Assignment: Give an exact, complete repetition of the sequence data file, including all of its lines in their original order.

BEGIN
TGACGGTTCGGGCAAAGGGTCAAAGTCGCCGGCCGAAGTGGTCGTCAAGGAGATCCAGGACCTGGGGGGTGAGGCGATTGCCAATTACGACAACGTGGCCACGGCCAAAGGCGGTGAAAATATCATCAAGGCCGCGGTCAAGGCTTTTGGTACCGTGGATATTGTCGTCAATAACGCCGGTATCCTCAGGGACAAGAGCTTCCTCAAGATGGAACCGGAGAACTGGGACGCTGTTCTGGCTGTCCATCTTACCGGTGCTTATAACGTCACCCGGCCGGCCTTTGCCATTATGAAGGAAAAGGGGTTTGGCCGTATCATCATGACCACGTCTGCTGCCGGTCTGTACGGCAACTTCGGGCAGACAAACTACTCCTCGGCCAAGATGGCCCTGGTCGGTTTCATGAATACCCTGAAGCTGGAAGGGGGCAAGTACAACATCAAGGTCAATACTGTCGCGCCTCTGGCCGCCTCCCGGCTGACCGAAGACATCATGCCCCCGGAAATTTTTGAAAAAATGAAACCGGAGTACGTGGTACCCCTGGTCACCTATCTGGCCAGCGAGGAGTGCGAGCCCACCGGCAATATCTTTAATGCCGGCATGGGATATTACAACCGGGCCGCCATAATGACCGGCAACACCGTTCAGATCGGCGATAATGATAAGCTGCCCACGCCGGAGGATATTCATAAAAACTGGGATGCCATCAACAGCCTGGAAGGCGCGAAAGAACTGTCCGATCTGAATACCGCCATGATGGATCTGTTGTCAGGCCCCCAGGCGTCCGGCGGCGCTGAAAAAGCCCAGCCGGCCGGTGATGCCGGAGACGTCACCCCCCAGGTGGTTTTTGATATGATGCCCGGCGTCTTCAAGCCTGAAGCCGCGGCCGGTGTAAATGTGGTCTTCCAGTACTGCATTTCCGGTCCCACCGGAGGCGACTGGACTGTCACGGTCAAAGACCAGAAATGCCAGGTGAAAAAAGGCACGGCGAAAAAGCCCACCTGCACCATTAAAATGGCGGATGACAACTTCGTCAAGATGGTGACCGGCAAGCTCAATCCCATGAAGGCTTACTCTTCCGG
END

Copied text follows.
TGACGGTTCGGGCAAAGGGTCAAAGTCGCCGGCCGAAGTGGTCGTCAAGGAGATCCAGGACCTGGGGGGTGAGGCGATTGCCAATTACGACAACGTGGCCACGGCCAAAGGCGGTGAAAATATCATCAAGGCCGCGGTCAAGGCTTTTGGTACCGTGGATATTGTCGTCAATAACGCCGGTATCCTCAGGGACAAGAGCTTCCTCAAGATGGAACCGGAGAACTGGGACGCTGTTCTGGCTGTCCATCTTACCGGTGCTTATAACGTCACCCGGCCGGCCTTTGCCATTATGAAGGAAAAGGGGTTTGGCCGTATCATCATGACCACGTCTGCTGCCGGTCTGTACGGCAACTTCGGGCAGACAAACTACTCCTCGGCCAAGATGGCCCTGGTCGGTTTCATGAATACCCTGAAGCTGGAAGGGGGCAAGTACAACATCAAGGTCAATACTGTCGCGCCTCTGGCCGCCTCCCGGCTGACCGAAGACATCATGCCCCCGGAAATTTTTGAAAAAATGAAACCGGAGTACGTGGTACCCCTGGTCACCTATCTGGCCAGCGAGGAGTGCGAGCCCACCGGCAATATCTTTAATGCCGGCATGGGATATTACAACCGGGCCGCCATAATGACCGGCAACACCGTTCAGATCGGCGATAATGATAAGCTGCCCACGCCGGAGGATATTCATAAAAACTGGGATGCCATCAACAGCCTGGAAGGCGCGAAAGAACTGTCCGATCTGAATACCGCCATGATGGATCTGTTGTCAGGCCCCCAGGCGTCCGGCGGCGCTGAAAAAGCCCAGCCGGCCGGTGATGCCGGAGACGTCACCCCCCAGGTGGTTTTTGATATGATGCCCGGCGTCTTCAAGCCTGAAGCCGCGGCCGGTGTAAATGTGGTCTTCCAGTACTGCATTTCCGGTCCCACCGGAGGCGACTGGACTGTCACGGTCAAAGACCAGAAATGCCAGGTGAAAAAAGGCACGGCGAAAAAGCCCACCTGCACCATTAAAATGGCGGATGACAACTTCGTCAAGATGGTGACCGGCAAGCTCAATCCCATGAAGGCTTACTCTTCCGG